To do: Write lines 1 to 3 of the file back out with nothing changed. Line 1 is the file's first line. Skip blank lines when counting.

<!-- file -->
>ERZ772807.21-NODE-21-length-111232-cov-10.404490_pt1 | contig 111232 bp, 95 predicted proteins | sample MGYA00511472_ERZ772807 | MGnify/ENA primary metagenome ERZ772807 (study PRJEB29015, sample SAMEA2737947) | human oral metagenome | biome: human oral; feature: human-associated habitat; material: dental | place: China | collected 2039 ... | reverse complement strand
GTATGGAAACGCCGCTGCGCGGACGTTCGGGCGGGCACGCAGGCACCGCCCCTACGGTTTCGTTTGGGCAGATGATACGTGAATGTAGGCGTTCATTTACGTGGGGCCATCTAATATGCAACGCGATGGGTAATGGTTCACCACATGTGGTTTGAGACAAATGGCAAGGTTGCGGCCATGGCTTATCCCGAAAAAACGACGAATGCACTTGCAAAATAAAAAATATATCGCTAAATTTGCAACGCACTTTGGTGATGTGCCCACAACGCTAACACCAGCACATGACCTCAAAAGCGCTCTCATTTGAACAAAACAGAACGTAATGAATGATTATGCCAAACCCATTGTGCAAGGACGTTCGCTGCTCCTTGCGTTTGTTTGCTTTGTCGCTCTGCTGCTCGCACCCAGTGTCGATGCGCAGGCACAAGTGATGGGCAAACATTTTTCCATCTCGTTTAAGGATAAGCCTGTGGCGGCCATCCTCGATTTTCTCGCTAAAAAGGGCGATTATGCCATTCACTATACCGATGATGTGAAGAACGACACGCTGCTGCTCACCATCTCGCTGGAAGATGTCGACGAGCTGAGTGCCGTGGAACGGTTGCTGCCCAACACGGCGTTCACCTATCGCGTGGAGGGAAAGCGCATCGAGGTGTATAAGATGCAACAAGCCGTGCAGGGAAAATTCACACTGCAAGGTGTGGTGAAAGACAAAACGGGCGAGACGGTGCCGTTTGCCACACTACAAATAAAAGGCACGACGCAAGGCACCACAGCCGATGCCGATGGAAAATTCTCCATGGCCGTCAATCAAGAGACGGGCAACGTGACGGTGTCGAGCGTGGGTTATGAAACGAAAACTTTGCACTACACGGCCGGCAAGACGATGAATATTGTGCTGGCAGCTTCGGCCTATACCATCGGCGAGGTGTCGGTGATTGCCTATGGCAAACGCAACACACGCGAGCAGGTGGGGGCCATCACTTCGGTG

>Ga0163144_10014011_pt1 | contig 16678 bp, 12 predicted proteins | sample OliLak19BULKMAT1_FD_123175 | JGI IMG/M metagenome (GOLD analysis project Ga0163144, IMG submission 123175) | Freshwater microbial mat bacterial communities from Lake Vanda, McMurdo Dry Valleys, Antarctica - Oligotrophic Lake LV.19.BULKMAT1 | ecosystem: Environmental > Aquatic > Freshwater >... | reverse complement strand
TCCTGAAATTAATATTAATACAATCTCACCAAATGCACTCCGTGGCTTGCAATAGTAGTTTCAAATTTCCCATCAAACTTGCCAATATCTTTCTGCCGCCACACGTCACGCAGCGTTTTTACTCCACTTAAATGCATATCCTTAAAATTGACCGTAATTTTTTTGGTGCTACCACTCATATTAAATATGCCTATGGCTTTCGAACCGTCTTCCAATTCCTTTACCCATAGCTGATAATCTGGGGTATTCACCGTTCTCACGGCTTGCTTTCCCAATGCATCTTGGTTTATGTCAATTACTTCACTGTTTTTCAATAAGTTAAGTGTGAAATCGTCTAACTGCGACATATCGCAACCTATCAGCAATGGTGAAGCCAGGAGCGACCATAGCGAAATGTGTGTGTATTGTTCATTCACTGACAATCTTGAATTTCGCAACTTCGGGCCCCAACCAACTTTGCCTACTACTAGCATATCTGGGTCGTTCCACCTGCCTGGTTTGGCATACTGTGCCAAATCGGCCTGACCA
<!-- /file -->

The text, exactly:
>ERZ772807.21-NODE-21-length-111232-cov-10.404490_pt1 | contig 111232 bp, 95 predicted proteins | sample MGYA00511472_ERZ772807 | MGnify/ENA primary metagenome ERZ772807 (study PRJEB29015, sample SAMEA2737947) | human oral metagenome | biome: human oral; feature: human-associated habitat; material: dental | place: China | collected 2039 ... | reverse complement strand
GTATGGAAACGCCGCTGCGCGGACGTTCGGGCGGGCACGCAGGCACCGCCCCTACGGTTTCGTTTGGGCAGATGATACGTGAATGTAGGCGTTCATTTACGTGGGGCCATCTAATATGCAACGCGATGGGTAATGGTTCACCACATGTGGTTTGAGACAAATGGCAAGGTTGCGGCCATGGCTTATCCCGAAAAAACGACGAATGCACTTGCAAAATAAAAAATATATCGCTAAATTTGCAACGCACTTTGGTGATGTGCCCACAACGCTAACACCAGCACATGACCTCAAAAGCGCTCTCATTTGAACAAAACAGAACGTAATGAATGATTATGCCAAACCCATTGTGCAAGGACGTTCGCTGCTCCTTGCGTTTGTTTGCTTTGTCGCTCTGCTGCTCGCACCCAGTGTCGATGCGCAGGCACAAGTGATGGGCAAACATTTTTCCATCTCGTTTAAGGATAAGCCTGTGGCGGCCATCCTCGATTTTCTCGCTAAAAAGGGCGATTATGCCATTCACTATACCGATGATGTGAAGAACGACACGCTGCTGCTCACCATCTCGCTGGAAGATGTCGACGAGCTGAGTGCCGTGGAACGGTTGCTGCCCAACACGGCGTTCACCTATCGCGTGGAGGGAAAGCGCATCGAGGTGTATAAGATGCAACAAGCCGTGCAGGGAAAATTCACACTGCAAGGTGTGGTGAAAGACAAAACGGGCGAGACGGTGCCGTTTGCCACACTACAAATAAAAGGCACGACGCAAGGCACCACAGCCGATGCCGATGGAAAATTCTCCATGGCCGTCAATCAAGAGACGGGCAACGTGACGGTGTCGAGCGTGGGTTATGAAACGAAAACTTTGCACTACACGGCCGGCAAGACGATGAATATTGTGCTGGCAGCTTCGGCCTATACCATCGGCGAGGTGTCGGTGATTGCCTATGGCAAACGCAACACACGCGAGCAGGTGGGGGCCATCACTTCGGTG

>Ga0163144_10014011_pt1 | contig 16678 bp, 12 predicted proteins | sample OliLak19BULKMAT1_FD_123175 | JGI IMG/M metagenome (GOLD analysis project Ga0163144, IMG submission 123175) | Freshwater microbial mat bacterial communities from Lake Vanda, McMurdo Dry Valleys, Antarctica - Oligotrophic Lake LV.19.BULKMAT1 | ecosystem: Environmental > Aquatic > Freshwater >... | reverse complement strand